- Despite several completed and ongoing clinical trials, the search for effective therapy for COVID-19 remains largely elusive
- In a multicentric randomized controlled trial, remdesivir resulted in reduced time to recovery, although it did not lead to improvement in the 14-d survival
- Convalescent plasma was shown to reduce the time to recovery among patients with “severe” illness. No difference was observed in the 28-d mortality, duration of hospitalization, and time to discharge from hospital compared to the control group
- Preliminary reports from the RECOVERY trial suggests lack of benefit with hydroxychloroquine. Dexamethasone may improve survival, especially among the more severely ill patients; the full report is awaited
- There is no robust evidence to support improved outcomes with immunomodulatory agents, including IL-6 blockers
1. Grein J, Ohmagari N, Shin D, et al. Compassionate Use of Remdesivir for Patients with Severe Covid-19. N Engl J Med. 2020;382(24):2327-2336. doi:10.1056/NEJMoa2007016
2. Beigel JH, Tomashek KM, Dodd LE, et al. Remdesivir for the Treatment of Covid-19 – Preliminary Report. N Engl J Med. Published online May 22, 2020. doi:10.1056/NEJMoa2007764
3. Cai Q, Yang M, Liu D, et al. Experimental Treatment with Favipiravir for COVID-19: An Open-Label Control Study. Engineering. Published online March 2020:S2095809920300631. doi:10.1016/j.eng.2020.03.007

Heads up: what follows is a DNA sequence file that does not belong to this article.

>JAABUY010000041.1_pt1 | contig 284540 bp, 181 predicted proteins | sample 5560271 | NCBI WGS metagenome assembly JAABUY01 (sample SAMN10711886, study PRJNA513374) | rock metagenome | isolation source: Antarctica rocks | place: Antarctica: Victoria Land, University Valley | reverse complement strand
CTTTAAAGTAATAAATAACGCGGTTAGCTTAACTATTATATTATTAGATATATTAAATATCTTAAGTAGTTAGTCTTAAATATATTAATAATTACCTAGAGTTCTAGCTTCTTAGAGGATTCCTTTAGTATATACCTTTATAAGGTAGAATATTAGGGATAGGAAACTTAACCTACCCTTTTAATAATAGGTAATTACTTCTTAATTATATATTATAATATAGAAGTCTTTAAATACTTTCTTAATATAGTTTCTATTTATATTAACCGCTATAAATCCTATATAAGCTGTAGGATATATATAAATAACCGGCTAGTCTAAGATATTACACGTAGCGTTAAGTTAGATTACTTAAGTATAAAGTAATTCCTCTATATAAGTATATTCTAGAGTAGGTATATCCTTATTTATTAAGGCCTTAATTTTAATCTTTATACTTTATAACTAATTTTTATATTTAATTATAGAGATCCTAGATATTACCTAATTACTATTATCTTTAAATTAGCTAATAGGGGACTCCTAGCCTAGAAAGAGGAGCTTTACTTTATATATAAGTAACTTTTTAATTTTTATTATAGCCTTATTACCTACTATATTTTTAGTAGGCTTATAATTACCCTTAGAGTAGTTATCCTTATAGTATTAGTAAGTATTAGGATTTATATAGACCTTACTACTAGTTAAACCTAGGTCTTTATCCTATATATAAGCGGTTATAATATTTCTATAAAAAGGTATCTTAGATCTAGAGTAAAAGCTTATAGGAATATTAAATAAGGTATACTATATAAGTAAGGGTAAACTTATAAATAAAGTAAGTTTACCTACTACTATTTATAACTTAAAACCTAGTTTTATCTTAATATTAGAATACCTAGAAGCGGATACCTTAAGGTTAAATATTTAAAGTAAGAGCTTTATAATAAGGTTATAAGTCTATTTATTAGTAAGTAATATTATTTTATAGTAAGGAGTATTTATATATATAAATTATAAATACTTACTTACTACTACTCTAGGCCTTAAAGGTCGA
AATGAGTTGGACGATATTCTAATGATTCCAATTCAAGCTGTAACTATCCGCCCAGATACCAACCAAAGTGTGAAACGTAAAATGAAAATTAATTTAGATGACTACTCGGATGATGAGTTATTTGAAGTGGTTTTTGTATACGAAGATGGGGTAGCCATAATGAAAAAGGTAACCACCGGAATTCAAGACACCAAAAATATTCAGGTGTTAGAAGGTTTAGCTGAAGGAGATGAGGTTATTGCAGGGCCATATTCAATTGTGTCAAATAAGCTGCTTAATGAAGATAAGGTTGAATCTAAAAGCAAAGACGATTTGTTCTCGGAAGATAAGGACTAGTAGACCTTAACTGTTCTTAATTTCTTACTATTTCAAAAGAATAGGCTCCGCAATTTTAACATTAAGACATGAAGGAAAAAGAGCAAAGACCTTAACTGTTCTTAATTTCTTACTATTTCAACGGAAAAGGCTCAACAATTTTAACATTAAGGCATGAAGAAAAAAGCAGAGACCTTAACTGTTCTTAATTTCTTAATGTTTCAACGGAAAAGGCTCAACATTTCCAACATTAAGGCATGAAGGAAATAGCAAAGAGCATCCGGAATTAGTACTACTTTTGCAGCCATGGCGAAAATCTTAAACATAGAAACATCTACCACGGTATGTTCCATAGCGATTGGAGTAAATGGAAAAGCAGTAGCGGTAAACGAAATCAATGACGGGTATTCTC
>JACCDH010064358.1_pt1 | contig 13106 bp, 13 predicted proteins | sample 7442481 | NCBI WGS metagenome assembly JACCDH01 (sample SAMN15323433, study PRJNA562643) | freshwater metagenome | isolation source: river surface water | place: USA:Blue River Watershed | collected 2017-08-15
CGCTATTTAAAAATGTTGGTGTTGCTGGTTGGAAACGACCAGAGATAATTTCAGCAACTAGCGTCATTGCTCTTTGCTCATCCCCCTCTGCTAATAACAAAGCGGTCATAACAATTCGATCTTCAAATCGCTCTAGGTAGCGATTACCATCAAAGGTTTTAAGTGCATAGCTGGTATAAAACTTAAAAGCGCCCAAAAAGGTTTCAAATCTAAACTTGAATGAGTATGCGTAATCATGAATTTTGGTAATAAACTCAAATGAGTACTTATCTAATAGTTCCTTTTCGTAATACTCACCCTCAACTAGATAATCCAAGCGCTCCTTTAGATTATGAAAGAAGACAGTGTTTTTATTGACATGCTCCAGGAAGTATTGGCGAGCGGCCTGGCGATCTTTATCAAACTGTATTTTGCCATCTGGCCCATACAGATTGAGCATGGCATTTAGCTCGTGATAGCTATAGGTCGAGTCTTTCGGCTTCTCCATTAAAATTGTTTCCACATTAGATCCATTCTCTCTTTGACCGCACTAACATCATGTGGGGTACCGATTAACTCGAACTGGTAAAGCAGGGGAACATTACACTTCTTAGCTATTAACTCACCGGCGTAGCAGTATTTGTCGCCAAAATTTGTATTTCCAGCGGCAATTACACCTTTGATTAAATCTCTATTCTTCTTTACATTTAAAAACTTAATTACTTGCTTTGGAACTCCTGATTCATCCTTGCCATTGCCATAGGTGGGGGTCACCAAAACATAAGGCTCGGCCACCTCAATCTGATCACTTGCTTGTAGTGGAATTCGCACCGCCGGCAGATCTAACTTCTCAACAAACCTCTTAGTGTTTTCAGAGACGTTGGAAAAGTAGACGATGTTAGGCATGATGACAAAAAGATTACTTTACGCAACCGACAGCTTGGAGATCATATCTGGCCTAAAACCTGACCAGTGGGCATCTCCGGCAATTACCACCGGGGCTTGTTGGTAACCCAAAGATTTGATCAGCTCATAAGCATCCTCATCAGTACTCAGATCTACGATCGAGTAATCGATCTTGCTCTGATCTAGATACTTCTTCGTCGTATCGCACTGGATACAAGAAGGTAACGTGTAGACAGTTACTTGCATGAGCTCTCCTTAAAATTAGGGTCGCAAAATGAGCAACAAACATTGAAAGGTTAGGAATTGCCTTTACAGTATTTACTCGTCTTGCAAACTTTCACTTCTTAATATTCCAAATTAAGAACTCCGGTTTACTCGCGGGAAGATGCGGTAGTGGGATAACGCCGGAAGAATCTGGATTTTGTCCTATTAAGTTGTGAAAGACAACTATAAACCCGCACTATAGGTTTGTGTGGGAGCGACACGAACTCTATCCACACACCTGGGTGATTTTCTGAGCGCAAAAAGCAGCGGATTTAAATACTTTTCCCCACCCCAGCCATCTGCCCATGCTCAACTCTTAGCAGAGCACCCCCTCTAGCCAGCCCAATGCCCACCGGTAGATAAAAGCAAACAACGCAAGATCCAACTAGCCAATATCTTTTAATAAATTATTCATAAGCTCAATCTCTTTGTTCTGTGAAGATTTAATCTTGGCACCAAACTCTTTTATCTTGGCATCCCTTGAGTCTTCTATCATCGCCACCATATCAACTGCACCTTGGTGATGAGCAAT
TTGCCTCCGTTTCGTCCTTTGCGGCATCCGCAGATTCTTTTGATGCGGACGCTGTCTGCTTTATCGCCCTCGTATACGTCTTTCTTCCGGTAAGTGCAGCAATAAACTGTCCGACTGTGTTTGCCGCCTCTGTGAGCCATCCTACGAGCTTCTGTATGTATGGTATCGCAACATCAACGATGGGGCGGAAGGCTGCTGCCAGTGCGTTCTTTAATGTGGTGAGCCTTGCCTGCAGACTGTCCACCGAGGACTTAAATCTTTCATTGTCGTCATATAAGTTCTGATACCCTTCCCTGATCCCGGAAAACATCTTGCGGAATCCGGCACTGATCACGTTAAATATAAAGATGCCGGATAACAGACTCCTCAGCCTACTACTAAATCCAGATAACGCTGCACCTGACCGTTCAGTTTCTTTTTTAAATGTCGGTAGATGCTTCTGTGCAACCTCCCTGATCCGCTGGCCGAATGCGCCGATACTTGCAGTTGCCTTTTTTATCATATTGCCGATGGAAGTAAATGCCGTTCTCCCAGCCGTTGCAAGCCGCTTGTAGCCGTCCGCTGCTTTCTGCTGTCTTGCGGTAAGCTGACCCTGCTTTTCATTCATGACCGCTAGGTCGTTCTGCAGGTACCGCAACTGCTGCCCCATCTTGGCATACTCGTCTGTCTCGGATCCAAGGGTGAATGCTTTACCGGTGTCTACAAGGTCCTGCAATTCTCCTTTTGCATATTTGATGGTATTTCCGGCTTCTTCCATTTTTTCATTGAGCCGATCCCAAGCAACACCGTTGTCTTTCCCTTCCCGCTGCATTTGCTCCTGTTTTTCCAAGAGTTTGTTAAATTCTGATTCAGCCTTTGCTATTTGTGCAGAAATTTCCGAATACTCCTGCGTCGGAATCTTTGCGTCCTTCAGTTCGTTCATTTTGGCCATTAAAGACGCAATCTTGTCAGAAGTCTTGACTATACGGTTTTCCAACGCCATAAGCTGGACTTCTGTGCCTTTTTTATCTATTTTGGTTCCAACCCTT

4. Li L, Zhang W, Hu Y, et al. Effect of Convalescent Plasma Therapy on Time to Clinical Improvement in Patients With Severe and Life-threatening COVID-19: A Randomized Clinical Trial. JAMA. Published online June 3, 2020. doi:10.1001/jama.2020.10044
5. Shen C, Wang Z, Zhao F, et al. Treatment of 5 Critically Ill Patients With COVID-19 With Convalescent Plasma. JAMA. Published online March 27, 2020. doi:10.1001/jama.2020.4783
6. Low-cost dexamethasone reduces death by up to one third in hospitalised patients with severe respiratory complications of COVID-19 — RECOVERY Trial. Accessed June 21, 2020. https://www.recoverytrial.net/news/low-cost-dexamethasone-reduces-death-by-up-to-one-third-in-hospitalised-patients-with-severe-respiratory-complications-of-covid-19
7. No clinical benefit from use of hydroxychloroquine in hospitalised patients with COVID-19 — RECOVERY Trial. Accessed June 21, 2020. https://www.recoverytrial.net/news/statement-from-the-chief-investigators-of-the-randomised-evaluation-of-covid-19-therapy-recovery-trial-on-hydroxychloroquine-5-june-2020-no-clinical-benefit-from-use-of-hydroxychloroquine-in-hospitalised-patients-with-covid-19
8. Boulware DR, Pullen MF, Bangdiwala AS, et al. A Randomized Trial of Hydroxychloroquine as Postexposure Prophylaxis for Covid-19. N Engl J Med. 2020;0(0):null. doi:10.1056/NEJMoa2016638
9. Sciascia S, Aprà F, Baffa A, et al. Pilot prospective open, single-arm multicentre study on off-label use of tocilizumab in patients with severe COVID-19. Clin Exp Rheumatol. 2020;38(3):529-532.
10. Klopfenstein T, Zayet S, Lohse A, et al. Tocilizumab therapy reduced intensive care unit admissions and/or mortality in COVID-19 patients. Med Mal Infect. Published online May 6, 2020. doi:10.1016/j.medmal.2020.05.001
11. Sciascia S, Aprà F, Baffa A, et al. Pilot prospective open, single-arm multicentre study on off-label use of tocilizumab in patients with severe COVID-19. Clin Exp Rheumatol. 2020;38(3):529-532.